In Search of New Ideas

In Search of New Ideas

My Evolution as a Therapist

By Jay Efran

January/February 2020

My love affair with psychology began in the late ’50s with an undergraduate field trip to Creedmoor Hospital in Queens. The walls were gray and foreboding, but none of that mattered as I sat mesmerized, watching a staff psychiatrist interview a bipolar patient. He announced that the interviewee was a manic-depressive suffering from delusions of grandeur. My first shock was that he proclaimed this openly, as if the patient had neither ears nor feelings. Furthermore, it was clear that this way of “exhibiting” inmates was typical.

As evidence of the patient’s delusional state, the psychiatrist noted that the patient had gone out one afternoon and purchased 10 automobiles. At this point, the patient interjected, pointing out that these were Fords—had he been grandiose, he would’ve purchased Cadillacs. His comment elicited laughs from everyone in the room except the psychiatrist, who remained straight-faced. The patient went on to indicate that although he’d planned to give these cars away to relatives, that deal was off, now that they’d had him committed.

Later in the interview, the psychiatrist asked the patient whether his medications were helping. He replied that if they were, it would be a modern miracle, since he wasn’t taking any of them; however, he added with a wink, the wastebasket seemed remarkably improved. Again, laughter from the group, dismay from the interviewer.

Over the…

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Sunday, January 5, 2020 8:20:27 PM | posted by Jeffrey Von Glahn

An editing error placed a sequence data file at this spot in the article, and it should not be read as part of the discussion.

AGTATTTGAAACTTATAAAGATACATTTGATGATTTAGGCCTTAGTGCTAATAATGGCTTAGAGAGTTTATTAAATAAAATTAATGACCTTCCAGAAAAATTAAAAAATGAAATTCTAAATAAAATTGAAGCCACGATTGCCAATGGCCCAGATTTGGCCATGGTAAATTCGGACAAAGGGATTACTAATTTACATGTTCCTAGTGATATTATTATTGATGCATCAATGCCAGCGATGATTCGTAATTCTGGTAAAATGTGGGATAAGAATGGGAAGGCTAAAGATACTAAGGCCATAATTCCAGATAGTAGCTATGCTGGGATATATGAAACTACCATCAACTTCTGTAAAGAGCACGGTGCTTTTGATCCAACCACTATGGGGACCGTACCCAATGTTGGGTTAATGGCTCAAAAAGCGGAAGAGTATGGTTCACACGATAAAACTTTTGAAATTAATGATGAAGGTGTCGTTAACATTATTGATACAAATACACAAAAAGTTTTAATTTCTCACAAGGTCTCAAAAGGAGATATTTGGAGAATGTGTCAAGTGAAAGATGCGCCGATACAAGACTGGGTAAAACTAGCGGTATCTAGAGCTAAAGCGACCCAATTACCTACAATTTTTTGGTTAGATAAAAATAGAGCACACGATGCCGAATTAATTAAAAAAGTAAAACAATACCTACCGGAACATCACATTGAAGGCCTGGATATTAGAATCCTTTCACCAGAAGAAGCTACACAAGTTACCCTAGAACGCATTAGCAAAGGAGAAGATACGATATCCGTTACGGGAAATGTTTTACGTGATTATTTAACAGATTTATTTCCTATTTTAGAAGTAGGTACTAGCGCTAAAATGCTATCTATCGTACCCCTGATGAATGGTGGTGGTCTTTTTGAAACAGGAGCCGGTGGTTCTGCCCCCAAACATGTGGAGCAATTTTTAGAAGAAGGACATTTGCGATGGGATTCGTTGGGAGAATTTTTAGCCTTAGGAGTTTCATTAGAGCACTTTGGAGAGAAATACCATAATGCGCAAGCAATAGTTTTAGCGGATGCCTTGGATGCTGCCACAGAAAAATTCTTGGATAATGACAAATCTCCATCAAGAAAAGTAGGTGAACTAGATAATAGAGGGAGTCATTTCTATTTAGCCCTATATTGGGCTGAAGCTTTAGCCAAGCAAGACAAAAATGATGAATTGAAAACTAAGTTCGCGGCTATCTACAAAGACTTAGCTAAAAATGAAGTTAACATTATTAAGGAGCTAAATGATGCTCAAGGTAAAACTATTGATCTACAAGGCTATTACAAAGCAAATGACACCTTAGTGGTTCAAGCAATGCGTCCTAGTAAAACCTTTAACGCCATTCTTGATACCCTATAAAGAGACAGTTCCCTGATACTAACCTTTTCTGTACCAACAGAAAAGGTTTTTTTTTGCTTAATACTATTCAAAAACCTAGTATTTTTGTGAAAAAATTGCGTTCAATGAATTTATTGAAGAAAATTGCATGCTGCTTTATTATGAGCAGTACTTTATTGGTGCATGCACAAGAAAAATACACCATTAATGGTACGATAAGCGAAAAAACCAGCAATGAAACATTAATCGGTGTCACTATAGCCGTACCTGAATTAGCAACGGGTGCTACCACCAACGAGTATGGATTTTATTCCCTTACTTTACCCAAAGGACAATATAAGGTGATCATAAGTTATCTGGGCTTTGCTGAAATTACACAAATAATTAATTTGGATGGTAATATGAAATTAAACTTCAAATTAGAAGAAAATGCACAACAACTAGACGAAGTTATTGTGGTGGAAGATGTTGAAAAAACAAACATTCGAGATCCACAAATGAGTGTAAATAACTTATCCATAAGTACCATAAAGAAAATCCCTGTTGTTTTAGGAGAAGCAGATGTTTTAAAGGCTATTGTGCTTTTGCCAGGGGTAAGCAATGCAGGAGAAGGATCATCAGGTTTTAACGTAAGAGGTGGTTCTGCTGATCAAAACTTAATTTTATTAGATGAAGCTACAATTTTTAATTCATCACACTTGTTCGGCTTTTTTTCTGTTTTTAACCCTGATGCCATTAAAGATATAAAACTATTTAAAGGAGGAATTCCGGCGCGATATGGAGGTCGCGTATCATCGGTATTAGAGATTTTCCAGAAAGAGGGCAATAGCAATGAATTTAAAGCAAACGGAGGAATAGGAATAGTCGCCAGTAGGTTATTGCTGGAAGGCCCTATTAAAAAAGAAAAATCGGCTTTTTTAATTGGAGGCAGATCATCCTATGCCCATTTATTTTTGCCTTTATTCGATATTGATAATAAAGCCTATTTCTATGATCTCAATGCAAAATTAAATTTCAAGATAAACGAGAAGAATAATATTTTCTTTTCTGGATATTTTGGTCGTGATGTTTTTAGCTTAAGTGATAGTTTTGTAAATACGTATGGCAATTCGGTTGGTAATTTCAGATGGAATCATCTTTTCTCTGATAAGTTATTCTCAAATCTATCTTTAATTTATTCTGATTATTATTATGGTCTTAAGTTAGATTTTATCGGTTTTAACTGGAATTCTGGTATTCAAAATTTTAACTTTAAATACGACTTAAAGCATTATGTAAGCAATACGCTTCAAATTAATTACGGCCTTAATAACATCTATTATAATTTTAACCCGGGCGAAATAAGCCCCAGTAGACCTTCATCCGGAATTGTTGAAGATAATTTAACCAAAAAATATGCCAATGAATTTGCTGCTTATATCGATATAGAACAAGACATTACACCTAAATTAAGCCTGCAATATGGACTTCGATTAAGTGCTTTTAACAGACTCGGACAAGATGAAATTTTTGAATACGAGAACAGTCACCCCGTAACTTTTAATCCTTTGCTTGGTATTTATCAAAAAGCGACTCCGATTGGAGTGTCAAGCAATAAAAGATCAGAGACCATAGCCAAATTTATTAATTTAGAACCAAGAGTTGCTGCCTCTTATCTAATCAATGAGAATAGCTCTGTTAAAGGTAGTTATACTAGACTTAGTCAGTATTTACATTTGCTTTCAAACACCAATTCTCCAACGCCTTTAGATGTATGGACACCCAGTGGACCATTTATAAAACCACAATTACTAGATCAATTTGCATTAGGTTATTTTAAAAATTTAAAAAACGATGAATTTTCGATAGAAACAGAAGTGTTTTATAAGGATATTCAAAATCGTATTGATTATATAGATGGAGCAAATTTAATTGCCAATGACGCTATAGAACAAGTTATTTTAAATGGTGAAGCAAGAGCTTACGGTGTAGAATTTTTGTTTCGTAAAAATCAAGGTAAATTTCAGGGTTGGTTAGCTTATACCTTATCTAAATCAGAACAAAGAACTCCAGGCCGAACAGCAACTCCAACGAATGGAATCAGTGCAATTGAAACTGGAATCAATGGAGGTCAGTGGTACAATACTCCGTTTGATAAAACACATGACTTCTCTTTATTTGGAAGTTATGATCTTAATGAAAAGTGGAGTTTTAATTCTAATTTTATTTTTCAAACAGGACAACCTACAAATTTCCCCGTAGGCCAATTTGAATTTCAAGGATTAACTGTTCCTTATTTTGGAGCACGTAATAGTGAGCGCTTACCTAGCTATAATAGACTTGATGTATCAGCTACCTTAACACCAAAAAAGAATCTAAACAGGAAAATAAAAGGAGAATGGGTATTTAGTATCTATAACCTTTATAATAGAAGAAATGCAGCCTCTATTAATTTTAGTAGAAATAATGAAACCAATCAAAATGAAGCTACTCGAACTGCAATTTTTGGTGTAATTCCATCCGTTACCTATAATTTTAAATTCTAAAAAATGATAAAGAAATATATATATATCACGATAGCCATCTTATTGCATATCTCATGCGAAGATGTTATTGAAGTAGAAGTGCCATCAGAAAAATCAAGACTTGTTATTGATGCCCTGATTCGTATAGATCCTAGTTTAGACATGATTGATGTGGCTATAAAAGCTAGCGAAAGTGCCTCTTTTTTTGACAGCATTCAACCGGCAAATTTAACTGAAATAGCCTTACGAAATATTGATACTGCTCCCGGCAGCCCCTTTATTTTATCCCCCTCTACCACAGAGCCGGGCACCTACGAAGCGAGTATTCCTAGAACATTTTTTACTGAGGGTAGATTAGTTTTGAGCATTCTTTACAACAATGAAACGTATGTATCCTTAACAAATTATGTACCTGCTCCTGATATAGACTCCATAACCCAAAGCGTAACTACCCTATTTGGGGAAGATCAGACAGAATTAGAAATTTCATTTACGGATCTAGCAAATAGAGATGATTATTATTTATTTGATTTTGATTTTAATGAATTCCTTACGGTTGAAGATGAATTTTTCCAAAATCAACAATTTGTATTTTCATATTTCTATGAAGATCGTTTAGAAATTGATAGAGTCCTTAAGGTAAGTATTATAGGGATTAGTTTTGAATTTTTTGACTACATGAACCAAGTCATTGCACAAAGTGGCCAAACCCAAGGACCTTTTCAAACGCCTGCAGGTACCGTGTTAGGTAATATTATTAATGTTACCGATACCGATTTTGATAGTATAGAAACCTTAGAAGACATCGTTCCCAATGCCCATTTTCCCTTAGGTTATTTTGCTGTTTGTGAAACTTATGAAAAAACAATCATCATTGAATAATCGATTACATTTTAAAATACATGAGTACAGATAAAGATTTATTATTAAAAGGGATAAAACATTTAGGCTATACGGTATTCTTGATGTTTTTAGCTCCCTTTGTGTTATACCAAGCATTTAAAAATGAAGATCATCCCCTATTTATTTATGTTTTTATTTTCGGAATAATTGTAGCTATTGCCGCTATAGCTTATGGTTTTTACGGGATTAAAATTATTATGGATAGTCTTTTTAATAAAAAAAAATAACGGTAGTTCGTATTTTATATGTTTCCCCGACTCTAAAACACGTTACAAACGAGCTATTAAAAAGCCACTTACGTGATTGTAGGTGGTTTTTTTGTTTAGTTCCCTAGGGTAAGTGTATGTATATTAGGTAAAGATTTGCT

[Jay - as a kid in the '50s, we went past Creedmore on the way to my grandparents. It was just as you described.] PROPOSAL: Psychotherapy is in the unsettled state it is because it has yet to "find itself." That is, it may be said to be in the same emergent state that chemistry was before the formulation of the Periodic Table; before medicine discovered microorganisms and then antibiotics; and biology before Darwin and the later discovery of DNA. Each of these advancements may be said to have occurred when each of these sciences acquired a more effective understanding of its subject matter; i.e. that which it purported to study. HYPOTHESIS: Psychotherapy is in such an emergent state because it has yet to effectively understand its subject matter. SUPPORT FOR THIS STATEMENT: In the psychotherapy literature there is no consensus for (a) why or how psychotherapy works; (b) for why some therapists are more effective than others; (c) for why emotional processing is effective and when it is not; and (d) for why empathy, though it has a high correlation with a productive outcome, is effective and when it is not. IMHO, psychotherapy finds itself in this emergent state because it has yet to effectively enough understand its subject matter, which is here proposed as the client's experiencing. PROPOSED NATURE OF THE CLIENT'S EXPERIENCING: For the typical client, the following is assumed to apply: (a) Any symptom/problem has an interpersonal or psychogenic origin; (b) the unresolved aspects of such an event are stored in a "frozen" state as an imprint; (c) the client provides a more accurate description of the effect of such events than any concept; and (d) the most effective remedy for such experiences (see (a)) is my concept of therapeutic catharsis (TC) (See PN, May/June 2012, and articles on PsycINFO). TC is based on the assumption that there exists a natural healing process for what I have termed a psychological "injury." The facilitative condition for TC is the unforced/unprovoked activation of the client's emotional experiencing, which occurs coincident with the client receiving sufficient support for what he/she has been experiencing. Emotional experiencing that is forced/ provoked is not considered as therapeutic because it does not allow the client to gain access to the unresolved "injury" in the imprint. Support for the client's experiencing is, typically, for the explicit and implicit dimensions of that experience. The latter, or the not-yet-verbalized, dimension is typically the most significant because that is where unresolved hurt starts to emerge into client's awareness (This is what Gendlin means by a "felt sense"). It is safe to assume that given the assumption that this material was too "hot" for the person's nervous system to process at the time, that it emerges at a pace governed by the nervous system; i.e. it will release just enough at any given time to avoid overloading the natural healing process. It is of the utmost importance when supporting the implicit dimension that therapists do their best to not DISTRACT the client's attention from their sense of their experiencing. For example, an effective empathic response will result in the client responding in a way that may be characterized as, "Oh thank you! I was just about to say more about that." An ineffective empathic effort is usually responded to with silence, or an ambiguous response that may be understood as, "Thanks for trying, but you're way off the mark." This characterization of the therapist's behavior implies that that person is just a "mid-wife," someone who tries to create the facilitative conditions for a natural process to operate, and it requires that person's most exacting attention. Why? Because the best the client may be able to do is "to point to the back of her/his neck with his/her elbow" (Jackins) to say that this is how I am hurting. A further implication is that the way the therapist interacts with the client is the "method of treatment." A concluding comment about EMDR (referred to by Jay) as well as all other therapies that at least try to offer support for the client's experiencing. There are many examples/references to clients in many different therapies having a "good" cry. For example, see Shapiro, F., 1989. A young woman who upon remembering having been sexually molested as a young child suddenly burst into "deep sobbing for 11/2 minutes," and stated upon asking how she felt, exclaimed, "I feel like I've been exorcised!" Foa, in articles on imaginary exposure, which allows the client control the pace, there's many examples of deep crying. One may say here that psychotherapy has had great reluctance in appreciating how "stubborn" the deleterious effects of psychologically hurtful events can be. I learned all of the above because it was dumped in my lap. A client asked for several hours of therapy a day for several days a week for six weeks. (For the full story, see Jessica: The autobiography of an infant, Kindle ed.)